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How Corrupt Catholics and Evangelicals Abuse Religious Freedom

The founding fathers saw the state as guarantor of freedom from persecution. Now, the Church is trying to cast it as persecutor.

It is a terrible thing when a once-noble phrase gets beaten to a meaningless pulp. The time has now come to rescue the phrase "religious freedom" from its abusers. In the writings and speeches of Catholic bishops and evangelical leaders in recent months, "religious freedom" has come to mean something close to its opposite. It now stands for "religious privilege". It is a coded way for them to state their demand that religious institutions should be allowed special powers that exempt them from the laws of the land.

On 22 June, the US Conference of Catholic Bishops kicked off its "Fortnight for Freedom", a campaign of complaints about alleged persecution of the largest, most powerful and politically influential religious denominations in the UnitedStates. Religious freedom is "in jeopardy in America", says  Archbishop Jose H Gomez in a prominent article in the theological journal First Things. Let's consider some of the alleged assaults.

At St Xavier University in Chicago, Illinois, the adjunct professors had not had a raise in five years, according to Tom Suhrbur, an organizer with the  Illinois Education Association. In 2010, in hopes of securing higher pay and benefits, they sought to organize themselves into a union.

The administration of St Xavier, with the backing of many prominent Catholic organizations,  opposed the effort on legal grounds. Why? Because, it claimed, theirs is a religious institution, and the unionization of its employees would involve a violation of its "religious freedom".  The National Labor Relations Board sided with the adjuncts, pointing out that neither the university, nor its faculty, nor their courses were actually religious in any meaningful sense.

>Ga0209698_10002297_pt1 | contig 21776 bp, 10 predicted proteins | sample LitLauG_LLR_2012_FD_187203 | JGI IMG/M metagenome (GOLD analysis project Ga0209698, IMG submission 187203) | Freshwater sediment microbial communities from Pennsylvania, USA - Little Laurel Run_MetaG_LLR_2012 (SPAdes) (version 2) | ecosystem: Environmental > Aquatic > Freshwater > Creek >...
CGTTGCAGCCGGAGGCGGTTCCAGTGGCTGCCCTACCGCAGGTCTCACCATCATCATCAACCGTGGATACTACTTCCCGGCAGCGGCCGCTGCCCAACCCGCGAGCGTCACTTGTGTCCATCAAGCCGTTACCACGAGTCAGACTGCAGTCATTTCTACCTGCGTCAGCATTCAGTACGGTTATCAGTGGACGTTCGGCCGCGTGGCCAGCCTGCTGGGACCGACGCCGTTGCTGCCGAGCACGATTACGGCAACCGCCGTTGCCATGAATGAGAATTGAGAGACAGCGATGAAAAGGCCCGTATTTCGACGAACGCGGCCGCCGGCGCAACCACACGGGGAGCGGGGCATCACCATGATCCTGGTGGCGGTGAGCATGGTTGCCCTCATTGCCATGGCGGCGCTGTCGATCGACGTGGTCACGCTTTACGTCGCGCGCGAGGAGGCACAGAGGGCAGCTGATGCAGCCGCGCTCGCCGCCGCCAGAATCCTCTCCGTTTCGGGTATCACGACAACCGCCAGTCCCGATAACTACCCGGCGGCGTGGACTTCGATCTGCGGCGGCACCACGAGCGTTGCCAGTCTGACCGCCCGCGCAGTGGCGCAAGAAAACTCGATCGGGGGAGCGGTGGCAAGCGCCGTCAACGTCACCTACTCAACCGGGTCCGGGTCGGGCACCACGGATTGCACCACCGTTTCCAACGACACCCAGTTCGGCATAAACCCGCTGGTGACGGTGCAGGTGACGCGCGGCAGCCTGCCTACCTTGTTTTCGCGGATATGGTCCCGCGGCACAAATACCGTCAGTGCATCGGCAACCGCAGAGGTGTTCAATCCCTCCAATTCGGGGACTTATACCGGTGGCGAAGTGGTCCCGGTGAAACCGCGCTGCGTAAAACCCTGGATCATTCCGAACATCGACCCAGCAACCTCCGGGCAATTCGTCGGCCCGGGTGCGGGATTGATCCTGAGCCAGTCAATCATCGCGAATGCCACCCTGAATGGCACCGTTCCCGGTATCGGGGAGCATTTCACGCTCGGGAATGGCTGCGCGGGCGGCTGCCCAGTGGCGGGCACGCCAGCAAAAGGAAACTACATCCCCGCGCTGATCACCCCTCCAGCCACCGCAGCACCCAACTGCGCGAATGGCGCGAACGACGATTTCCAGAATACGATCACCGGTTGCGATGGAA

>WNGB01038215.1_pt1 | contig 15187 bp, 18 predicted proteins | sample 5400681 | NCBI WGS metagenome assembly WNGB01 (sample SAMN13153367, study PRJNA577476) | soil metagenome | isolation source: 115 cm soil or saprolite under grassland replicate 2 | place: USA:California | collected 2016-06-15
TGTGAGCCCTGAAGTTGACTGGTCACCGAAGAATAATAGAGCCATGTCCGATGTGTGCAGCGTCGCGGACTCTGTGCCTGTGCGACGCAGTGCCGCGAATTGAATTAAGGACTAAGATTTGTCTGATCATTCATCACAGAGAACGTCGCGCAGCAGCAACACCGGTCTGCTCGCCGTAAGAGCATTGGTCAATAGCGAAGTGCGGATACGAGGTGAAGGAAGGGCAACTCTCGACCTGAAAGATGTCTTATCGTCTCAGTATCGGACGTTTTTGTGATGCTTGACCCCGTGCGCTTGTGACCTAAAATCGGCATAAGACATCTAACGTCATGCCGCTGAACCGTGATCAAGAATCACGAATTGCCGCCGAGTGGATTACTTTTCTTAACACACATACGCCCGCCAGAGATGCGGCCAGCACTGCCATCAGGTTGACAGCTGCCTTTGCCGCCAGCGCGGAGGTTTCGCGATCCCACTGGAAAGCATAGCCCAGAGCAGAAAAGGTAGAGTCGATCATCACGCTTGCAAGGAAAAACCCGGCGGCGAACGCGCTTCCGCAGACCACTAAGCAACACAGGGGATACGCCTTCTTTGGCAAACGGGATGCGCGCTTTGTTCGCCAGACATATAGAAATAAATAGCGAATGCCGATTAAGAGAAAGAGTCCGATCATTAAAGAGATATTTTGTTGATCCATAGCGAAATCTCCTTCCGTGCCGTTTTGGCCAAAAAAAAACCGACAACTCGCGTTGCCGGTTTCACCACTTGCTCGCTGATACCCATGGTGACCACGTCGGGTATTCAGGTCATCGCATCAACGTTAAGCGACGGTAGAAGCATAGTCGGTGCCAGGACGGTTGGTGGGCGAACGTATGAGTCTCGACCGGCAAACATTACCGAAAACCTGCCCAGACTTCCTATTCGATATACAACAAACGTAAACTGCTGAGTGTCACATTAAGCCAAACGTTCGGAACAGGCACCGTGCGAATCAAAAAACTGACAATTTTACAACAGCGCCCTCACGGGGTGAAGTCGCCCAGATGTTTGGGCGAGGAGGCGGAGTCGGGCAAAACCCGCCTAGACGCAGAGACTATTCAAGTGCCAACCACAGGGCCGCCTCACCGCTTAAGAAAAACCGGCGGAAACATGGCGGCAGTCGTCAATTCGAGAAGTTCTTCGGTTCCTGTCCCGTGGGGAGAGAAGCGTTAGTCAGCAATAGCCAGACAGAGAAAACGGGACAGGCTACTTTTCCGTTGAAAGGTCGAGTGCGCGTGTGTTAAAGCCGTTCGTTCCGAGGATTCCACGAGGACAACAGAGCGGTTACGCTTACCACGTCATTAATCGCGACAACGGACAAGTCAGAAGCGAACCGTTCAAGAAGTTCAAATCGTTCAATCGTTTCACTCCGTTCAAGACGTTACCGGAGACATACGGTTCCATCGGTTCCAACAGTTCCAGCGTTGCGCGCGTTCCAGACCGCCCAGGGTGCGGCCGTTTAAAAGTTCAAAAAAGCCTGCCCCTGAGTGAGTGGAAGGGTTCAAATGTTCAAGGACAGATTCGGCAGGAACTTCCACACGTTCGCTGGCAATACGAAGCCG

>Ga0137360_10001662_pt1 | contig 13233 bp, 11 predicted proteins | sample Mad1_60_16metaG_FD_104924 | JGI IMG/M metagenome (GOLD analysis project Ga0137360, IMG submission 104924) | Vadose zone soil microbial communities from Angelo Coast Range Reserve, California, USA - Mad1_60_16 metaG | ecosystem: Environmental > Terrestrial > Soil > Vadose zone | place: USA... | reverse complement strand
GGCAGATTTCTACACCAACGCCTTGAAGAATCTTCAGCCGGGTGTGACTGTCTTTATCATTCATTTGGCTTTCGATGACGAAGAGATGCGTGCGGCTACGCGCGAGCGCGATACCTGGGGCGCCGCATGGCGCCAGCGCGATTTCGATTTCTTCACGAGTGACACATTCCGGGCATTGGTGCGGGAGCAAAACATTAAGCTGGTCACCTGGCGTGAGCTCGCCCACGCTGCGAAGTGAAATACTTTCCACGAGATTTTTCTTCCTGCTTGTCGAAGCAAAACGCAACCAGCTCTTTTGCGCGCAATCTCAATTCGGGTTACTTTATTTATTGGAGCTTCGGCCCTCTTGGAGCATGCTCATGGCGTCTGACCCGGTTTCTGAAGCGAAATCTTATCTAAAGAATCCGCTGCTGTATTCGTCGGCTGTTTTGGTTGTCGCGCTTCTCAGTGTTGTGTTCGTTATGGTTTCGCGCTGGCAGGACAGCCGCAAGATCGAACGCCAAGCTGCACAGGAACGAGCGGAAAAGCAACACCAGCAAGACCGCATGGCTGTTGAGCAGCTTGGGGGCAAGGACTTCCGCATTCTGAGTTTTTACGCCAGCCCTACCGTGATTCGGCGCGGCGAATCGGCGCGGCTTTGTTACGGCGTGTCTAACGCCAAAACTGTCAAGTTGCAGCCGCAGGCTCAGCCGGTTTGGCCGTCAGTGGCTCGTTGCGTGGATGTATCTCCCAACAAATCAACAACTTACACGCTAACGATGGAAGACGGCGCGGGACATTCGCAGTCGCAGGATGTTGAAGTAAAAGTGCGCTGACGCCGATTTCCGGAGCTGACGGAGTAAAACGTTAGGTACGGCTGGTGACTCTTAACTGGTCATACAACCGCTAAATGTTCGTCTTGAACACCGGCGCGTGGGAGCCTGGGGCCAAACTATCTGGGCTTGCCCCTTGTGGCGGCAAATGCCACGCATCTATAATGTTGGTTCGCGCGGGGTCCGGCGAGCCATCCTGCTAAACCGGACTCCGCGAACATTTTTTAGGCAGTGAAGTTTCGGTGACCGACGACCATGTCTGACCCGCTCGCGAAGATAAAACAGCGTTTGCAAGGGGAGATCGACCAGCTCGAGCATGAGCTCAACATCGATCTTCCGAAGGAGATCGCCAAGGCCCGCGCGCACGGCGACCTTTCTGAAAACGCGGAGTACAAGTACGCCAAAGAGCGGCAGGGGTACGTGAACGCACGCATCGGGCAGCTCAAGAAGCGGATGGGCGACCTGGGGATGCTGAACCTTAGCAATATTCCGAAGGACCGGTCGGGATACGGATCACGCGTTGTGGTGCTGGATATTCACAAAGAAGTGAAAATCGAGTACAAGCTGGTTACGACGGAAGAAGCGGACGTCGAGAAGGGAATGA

But Catholic University of America President  John Garvey, at an address to the bishops intended to kick off the "Fortnight for Freedom", listed the National Labor Relations Board decision as a grievous example of the "decline in respect for religious freedom". In his mind, it seems, "religious freedom" means the power to engage in union-busting without having to obey national and state labor laws. In the past month, attempts by Duquesne University adjuncts in Pittsburgh have run into the same sort of opposition, as the university argues that its affiliation with the Spiritans, a Roman Catholic order, affords it a special exemption from the jurisdiction of the NLRB.

Evangelical organizations are just as convinced as the bishops that religious liberty in the United States is under attack. For them, many of the issues center on public schools, and the most egregious assault is the reported ban on school prayer. In fact, prayer by students in appropriate places and times has never been banned. What is banned is religious groups using the authority of the school to impose their prayer on other people's children. That's not freedom. That's power.

The event that precipitated the "Fortnight for Freedom", of course, was the Obamaadministration's decision that insurance plans offered under the Affordable Care Act would be required to cover certain aspects of women's healthcare, including contraception and other family planning services. Catholic hospitals, universities, schools, and other affiliated institutions employ hundreds of thousands of women across the country, many of whom are not themselves Catholic, and most of whom are engaged in work that has nothing to do with  religion. But to Catholic bishops, the idea that a Catholic-affiliated organization would be obligated to give these female employees healthcare coverage which they consider objectionable is a gross violation of "religious freedom". In other words, rather than being a guarantee of your freedom to worship, religious liberty is the power to rewrite laws that offend you – such as laws designed to protect the health of working women.

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